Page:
Lumpectomy (partial resection)
Last updated date: 16-May-2023
Originally Written in English
Lumpectomy (Partial Resection)
The surgical removal of a small portion of breast tissue that is malignant or thought to be cancerous is known as a lumpectomy. It's also known as a partial mastectomy or breast-conserving surgery. Depending on a variety of criteria, lumpectomies may be an option in some cases of breast cancer but not all. Whether you have a lumpectomy or a mastectomy (total removal of one or both breasts) will significantly impact your post-operative treatment.
Lumpectomy is the surgical resection of a breast tumor and some surrounding tissue. Because it keeps the breast's shape and appearance, it is a common procedure for treating early-stage breast cancer. Additionally, lumpectomies are performed to confirm cancer diagnoses from biopsies and to remove non-cancerous or pre-cancerous tumors. The main surgical alternative to a mastectomy, which involves removing the entire breast, is tumor excision. Breast-conserving surgery, wide local excision, and partial mastectomy are other terms for the lumpectomy.
Although they have a variety of risks, lumpectomies are beneficial in the treatment of breast cancer. The doctors and other caring experts can provide support if you or a loved one is worried about breast cancer and considering treatment options.
Purpose of Lumpectomy
This procedure is often only performed on patients who need to remove a single, very tiny region of tissue. Patients with a large tumor might require a mastectomy or another more invasive procedure that would remove considerably more breast tissue.
After the mass has been removed, it can be analyzed to see if it is cancerous and, if it is, to acquire important information about the tumor that can help inform your treatment strategy.
Although a lumpectomy is less disfiguring than a mastectomy and normally doesn't require reconstructive plastic surgery afterward, it can nevertheless result in major changes to the appearance of the breast if a significant quantity of tissue is removed. In addition to the scar or scars left behind after surgery, the skin's texture near the surgical site may also change noticeably. Even when the skin heals, it could still be clear that tissue is missing from the area.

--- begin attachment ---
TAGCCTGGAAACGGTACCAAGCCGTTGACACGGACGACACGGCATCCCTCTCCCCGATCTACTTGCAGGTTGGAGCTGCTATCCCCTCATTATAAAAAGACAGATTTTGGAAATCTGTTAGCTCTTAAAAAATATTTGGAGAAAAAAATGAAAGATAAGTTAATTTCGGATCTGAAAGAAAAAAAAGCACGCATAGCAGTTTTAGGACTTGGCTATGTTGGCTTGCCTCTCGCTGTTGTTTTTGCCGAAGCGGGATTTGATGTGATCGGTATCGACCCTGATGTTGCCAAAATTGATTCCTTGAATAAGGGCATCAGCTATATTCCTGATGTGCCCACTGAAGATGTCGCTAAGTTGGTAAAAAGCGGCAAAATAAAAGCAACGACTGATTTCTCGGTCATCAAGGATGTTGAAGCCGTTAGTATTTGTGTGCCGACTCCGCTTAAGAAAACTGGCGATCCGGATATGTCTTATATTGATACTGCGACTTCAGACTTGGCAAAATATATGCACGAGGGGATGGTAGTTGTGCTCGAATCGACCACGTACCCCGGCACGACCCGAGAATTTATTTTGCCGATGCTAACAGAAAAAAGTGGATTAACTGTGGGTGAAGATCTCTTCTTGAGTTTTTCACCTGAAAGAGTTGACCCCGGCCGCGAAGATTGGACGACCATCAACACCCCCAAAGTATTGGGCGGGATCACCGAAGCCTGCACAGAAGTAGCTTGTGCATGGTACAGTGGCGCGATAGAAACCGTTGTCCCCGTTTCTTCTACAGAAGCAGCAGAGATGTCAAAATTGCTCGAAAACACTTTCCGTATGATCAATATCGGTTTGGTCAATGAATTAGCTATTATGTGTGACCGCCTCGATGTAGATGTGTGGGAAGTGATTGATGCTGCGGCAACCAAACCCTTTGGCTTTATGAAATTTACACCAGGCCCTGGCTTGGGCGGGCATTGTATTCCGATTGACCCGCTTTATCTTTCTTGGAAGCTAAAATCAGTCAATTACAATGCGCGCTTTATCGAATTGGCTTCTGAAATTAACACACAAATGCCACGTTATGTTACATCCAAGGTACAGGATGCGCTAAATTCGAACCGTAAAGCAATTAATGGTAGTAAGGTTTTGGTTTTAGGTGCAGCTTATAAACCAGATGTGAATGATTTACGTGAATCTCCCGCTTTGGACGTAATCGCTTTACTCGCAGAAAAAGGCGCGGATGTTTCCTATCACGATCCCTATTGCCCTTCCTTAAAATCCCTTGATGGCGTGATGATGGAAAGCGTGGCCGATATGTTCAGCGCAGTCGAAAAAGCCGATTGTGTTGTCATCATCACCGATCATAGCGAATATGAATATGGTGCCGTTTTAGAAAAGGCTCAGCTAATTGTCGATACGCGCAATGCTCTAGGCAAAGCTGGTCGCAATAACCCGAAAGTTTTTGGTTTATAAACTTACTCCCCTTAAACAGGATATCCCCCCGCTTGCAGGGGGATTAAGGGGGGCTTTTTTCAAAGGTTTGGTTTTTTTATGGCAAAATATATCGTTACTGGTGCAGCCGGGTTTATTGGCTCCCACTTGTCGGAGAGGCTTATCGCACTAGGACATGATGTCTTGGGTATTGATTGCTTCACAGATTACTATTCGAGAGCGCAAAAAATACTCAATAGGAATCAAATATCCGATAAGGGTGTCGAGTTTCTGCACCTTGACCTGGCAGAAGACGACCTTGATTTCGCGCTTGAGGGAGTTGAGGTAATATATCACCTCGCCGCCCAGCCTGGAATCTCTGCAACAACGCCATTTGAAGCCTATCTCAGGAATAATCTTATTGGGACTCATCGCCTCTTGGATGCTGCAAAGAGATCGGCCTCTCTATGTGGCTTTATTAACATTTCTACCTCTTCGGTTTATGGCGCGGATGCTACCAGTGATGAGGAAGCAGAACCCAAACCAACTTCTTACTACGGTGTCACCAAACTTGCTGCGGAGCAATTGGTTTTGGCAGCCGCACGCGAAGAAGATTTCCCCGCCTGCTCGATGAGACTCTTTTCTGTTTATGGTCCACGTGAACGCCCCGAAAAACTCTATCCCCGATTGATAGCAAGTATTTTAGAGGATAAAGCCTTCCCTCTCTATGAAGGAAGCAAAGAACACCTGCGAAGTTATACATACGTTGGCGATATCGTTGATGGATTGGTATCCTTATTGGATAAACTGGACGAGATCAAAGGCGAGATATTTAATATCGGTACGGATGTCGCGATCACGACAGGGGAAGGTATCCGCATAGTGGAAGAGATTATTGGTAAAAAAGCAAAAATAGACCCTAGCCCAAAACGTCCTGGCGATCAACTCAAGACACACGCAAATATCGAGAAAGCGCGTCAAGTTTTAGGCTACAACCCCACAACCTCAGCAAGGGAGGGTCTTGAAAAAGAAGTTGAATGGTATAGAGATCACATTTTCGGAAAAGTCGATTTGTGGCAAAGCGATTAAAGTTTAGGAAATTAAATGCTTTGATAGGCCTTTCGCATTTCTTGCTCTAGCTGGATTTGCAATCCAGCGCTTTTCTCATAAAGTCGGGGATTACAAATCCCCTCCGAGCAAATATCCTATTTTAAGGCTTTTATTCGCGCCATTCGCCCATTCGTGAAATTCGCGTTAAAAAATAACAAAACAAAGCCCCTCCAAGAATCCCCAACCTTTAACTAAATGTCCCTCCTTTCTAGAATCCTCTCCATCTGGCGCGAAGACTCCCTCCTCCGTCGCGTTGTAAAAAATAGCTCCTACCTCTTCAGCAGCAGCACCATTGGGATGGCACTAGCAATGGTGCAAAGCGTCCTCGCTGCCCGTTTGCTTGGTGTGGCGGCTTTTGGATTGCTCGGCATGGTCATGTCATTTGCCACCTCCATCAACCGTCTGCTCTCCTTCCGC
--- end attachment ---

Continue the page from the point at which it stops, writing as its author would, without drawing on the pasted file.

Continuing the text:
Lumpectomy vs Excisional Biopsy
These methods may seem identical, yet they each have a different purpose. After breast cancer has been identified, a lumpectomy is done to remove the entire tumor as well as a healthy margin of surrounding tissue. Excisional biopsies are performed as diagnostic tests, not as surgical interventions.
Lumpectomy vs Mastectomy
For women considering breast cancer surgery, a lumpectomy or a mastectomy are the two main options. Because removing the entire breast would get rid of any tumors or malignant cells that were missed during biopsy and diagnosis, a mastectomy may seem to be the safer option. However, studies have shown that when radiation therapy is added, the 20-year survival rates for mastectomies and lumpectomies are about equal. The additional benefit of a lumpectomy is that the breast is largely unaffected. The following factors make lumpectomies more suitable than mastectomies:
- Receiving an early breast cancer diagnosis (stages 1 or 2)
- Having ductal carcinoma in situ
- Having just one tumor
- A tiny tumor in comparison to breast size
- Being an excellent candidate for radiotherapy or another type of adjuvant treatment.
Before a lumpectomy, chemotherapy may be given to women who have large tumors to reduce the size tumor. During the surgery, one or more lymph nodes might also be removed. After surgery, a pathologist will examine the lymph nodes and the tissue surrounding the tumor to look for signs that cancer has spread from its original site. The advantages of a lumpectomy are as follows:
- The breast is largely undamaged.
- Surgery doesn't have as much of an emotional impact.
- quicker healing than after a mastectomy.
During the lumpectomy, your surgeon might wish to examine your lymph nodes. In that situation, you'll require a sentinel lymph node biopsy in addition to a lymphoscintigraphy, both of which will take place before your lumpectomy date.